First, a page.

We awoke on Sunday morning at 5:15 and wandered around in search of food – none was to be found! I was surprised that at a ride as well-known as the Wildflower there was no breakfast bagels/yogurt/coffee/juice. I ate a Clif Bar and we headed out. The ride started off with a long, gentle climb to get warmed up (it was pretty chilly at 6am!) then proceeded along some lovely rolling terrain, past a covered bridge, and to the first major climb, Honey Run Rd. The map (printed on a bandana – clever!) said it was 1500′ in 5.5 miles, which didn’t sound very bad at all. After about 3 miles of rolling hills, I was going “uh-oh…” and was soon rewarded with the real climb. It wasn’t a real killer, but it wasn’t all that easy either, especially with 57 miles fresh in my legs from the Top Hat the previous day! There was a lot of chalk writing on the road, which provided for some entertainment. Annoyingly however, there also was a lot of white supremacy/nazi crap – yuk 😦 Honey Run wound its way up from a valley with great views of a red’ish butte on the other side.

After the climb up Honey Run it was a short jaunt to the first rest stop in Paradise. There they had yummy muffins & breads galore and one of the worst sports drinks I have ever had (the name escapes me at the moment but it was truly awful). I drank a large bottle of it anyways, because I hadn’t had any breakfast other than a Clif bar and needed the nutrients.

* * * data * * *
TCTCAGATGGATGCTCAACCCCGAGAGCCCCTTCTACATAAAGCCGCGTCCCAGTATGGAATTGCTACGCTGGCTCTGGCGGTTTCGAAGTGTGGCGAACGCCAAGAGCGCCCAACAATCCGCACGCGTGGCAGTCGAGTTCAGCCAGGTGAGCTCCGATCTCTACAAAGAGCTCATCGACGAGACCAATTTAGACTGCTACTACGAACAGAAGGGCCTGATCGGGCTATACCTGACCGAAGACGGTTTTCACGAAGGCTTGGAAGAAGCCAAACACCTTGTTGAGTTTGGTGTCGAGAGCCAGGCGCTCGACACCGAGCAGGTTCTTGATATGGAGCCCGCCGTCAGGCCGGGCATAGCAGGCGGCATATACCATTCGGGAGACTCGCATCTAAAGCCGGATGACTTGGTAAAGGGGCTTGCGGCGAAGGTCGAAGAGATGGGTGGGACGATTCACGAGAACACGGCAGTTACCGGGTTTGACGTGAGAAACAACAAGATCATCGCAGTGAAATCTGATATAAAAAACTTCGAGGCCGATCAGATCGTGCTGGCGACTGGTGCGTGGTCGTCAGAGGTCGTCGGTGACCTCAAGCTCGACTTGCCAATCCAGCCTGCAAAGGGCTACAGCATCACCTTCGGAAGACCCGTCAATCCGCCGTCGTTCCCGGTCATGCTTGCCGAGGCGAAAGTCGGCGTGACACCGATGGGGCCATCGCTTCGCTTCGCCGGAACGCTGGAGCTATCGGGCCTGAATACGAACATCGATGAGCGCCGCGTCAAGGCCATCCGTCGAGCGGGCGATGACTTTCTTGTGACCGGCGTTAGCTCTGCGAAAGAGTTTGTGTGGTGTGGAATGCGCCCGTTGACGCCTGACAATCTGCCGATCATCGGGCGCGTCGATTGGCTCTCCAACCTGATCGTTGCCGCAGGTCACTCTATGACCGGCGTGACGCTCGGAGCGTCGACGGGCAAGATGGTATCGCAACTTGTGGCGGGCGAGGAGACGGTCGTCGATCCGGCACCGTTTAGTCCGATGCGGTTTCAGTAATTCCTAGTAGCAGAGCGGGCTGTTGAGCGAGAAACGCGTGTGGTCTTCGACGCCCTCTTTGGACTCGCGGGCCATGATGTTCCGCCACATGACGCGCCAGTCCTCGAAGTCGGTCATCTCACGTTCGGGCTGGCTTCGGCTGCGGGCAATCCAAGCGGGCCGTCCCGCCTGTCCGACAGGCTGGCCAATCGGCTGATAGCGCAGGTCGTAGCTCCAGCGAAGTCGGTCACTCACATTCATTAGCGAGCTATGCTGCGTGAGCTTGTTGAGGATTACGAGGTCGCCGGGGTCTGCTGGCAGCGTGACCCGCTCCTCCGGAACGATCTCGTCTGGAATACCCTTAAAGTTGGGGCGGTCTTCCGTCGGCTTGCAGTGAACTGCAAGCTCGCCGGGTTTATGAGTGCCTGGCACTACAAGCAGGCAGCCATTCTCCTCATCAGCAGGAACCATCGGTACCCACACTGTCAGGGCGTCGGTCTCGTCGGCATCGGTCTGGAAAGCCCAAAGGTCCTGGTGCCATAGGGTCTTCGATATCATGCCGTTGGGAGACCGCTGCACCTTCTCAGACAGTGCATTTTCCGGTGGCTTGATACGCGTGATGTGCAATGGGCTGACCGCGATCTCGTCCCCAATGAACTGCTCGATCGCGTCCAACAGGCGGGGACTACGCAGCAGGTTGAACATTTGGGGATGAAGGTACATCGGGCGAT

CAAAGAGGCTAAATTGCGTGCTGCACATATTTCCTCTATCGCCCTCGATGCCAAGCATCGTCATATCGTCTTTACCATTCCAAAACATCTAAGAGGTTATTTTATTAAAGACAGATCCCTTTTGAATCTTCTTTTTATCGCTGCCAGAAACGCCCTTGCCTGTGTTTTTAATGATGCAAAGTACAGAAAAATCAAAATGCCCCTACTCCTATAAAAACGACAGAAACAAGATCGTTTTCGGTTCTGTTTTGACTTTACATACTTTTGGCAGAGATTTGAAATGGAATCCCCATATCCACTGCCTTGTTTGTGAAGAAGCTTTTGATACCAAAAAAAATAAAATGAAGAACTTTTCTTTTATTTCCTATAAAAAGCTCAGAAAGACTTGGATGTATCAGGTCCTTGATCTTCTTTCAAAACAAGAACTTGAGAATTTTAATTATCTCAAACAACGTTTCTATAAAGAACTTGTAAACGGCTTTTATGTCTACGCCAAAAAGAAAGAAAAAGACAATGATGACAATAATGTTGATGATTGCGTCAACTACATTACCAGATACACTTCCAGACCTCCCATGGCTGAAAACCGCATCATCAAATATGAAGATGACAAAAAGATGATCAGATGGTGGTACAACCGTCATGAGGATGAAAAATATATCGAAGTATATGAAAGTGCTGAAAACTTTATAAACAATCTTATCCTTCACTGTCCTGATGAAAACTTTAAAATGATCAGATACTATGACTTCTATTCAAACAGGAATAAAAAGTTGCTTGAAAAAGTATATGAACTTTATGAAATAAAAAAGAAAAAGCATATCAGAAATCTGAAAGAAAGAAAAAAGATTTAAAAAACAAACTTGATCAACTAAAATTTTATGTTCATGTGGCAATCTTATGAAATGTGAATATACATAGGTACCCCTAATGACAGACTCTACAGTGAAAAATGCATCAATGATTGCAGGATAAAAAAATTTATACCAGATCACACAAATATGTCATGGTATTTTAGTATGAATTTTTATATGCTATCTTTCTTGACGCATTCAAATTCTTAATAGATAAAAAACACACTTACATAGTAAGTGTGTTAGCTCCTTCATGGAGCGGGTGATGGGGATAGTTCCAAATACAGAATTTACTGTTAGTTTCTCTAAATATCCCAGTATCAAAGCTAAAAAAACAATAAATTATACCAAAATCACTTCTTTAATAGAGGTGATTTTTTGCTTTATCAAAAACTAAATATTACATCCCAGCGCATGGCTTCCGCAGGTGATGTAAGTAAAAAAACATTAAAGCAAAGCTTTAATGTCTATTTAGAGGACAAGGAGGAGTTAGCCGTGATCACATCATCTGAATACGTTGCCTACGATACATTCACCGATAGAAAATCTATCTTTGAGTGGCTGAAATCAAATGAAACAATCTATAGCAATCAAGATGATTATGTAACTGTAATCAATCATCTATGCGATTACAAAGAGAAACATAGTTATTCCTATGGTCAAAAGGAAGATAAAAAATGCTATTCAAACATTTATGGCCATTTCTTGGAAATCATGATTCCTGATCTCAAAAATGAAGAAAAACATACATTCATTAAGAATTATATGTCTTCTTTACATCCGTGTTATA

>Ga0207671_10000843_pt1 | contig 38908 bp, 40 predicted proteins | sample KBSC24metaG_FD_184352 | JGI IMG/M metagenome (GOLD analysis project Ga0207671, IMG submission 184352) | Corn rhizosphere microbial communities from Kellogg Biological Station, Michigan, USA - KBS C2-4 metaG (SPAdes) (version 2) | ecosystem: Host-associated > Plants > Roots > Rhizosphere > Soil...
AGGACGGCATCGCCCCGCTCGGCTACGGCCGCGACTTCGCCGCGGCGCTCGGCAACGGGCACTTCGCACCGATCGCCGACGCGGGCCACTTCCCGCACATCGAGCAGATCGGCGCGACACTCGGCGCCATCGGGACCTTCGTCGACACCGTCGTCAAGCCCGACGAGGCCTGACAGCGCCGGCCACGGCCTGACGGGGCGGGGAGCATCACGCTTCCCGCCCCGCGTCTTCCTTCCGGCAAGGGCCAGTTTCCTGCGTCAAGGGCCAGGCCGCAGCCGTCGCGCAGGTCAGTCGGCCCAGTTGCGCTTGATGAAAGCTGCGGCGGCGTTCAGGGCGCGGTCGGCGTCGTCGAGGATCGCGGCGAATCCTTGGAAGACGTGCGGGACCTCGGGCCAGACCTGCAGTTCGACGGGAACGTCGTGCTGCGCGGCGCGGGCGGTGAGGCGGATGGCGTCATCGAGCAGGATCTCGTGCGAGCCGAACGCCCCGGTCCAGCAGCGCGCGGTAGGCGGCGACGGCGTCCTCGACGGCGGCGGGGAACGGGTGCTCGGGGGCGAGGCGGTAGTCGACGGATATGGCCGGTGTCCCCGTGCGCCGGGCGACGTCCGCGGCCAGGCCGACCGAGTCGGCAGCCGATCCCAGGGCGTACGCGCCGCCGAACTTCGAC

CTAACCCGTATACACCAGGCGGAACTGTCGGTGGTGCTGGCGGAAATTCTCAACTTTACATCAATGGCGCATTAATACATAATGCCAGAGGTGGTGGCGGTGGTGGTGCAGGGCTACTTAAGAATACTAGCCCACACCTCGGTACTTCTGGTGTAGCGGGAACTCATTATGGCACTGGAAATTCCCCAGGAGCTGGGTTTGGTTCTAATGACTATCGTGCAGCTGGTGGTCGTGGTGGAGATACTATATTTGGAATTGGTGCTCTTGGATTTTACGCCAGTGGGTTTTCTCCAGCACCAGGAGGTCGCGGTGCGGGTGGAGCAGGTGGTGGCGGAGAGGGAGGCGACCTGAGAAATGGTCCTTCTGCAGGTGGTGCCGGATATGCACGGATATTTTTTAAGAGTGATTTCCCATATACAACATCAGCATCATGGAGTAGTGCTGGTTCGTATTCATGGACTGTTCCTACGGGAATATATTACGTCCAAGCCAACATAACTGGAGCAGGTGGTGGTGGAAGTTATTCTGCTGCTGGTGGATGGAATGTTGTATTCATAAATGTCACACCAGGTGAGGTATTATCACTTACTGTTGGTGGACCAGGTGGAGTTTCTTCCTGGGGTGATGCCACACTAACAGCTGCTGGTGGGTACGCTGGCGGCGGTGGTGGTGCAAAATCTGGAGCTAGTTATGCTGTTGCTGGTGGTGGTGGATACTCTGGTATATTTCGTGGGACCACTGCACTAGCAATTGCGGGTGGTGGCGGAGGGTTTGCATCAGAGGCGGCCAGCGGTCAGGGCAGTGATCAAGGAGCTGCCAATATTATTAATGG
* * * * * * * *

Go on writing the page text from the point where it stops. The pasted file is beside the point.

The ride turned downward for the next 10 miles or so before hitting some rolling hills on the way to Table Mountain. I was feeling pretty good at this point, so I went ahead of Barry and Emily and waited for them periodically and took a lot of pictures. I got to the second rest stop at a nice park near Oroville, got some sports drink (same brand as the awful stuff from the first stop, but this flavor wasn’t bad at all – peach I think it was) and muffins and waited for Barry and Emily to arrive. And waited … and waited … and waited. I was starting to worry, since I hadn’t left Barry and Emily very far behind, so I called Barry on his cellphone. Turns out they had assumed that I was going to skip the second rest stop, so they did too! At this point they were a number of miles ahead of me, so I decided to hammer out and catch them. Either I was hammering too hard to notice or it was poorly-marked, but I completely blew past a turn (it should have had someone at it, as it wasn’t at all obvious), taking 4 people with me (silly them thinking I knew where I was going!). After a mile or so, a truck drove by and shouted “wrong way!”, so we stopped and looked at our bandana maps and asked at a gas station and turned around and found the turn we’d missed. I was even further behind Barry and Emily now, so I kept up the pace on some nice rollers along Lake Oroville. The climb up Cherokee Rd, while not too terribly steep (1000′ in 5ish miles, most of the climbing at the end), was rather painful from having been going all out for the past 15 miles or so, so I gave up on catching them quickly and slowed considerably.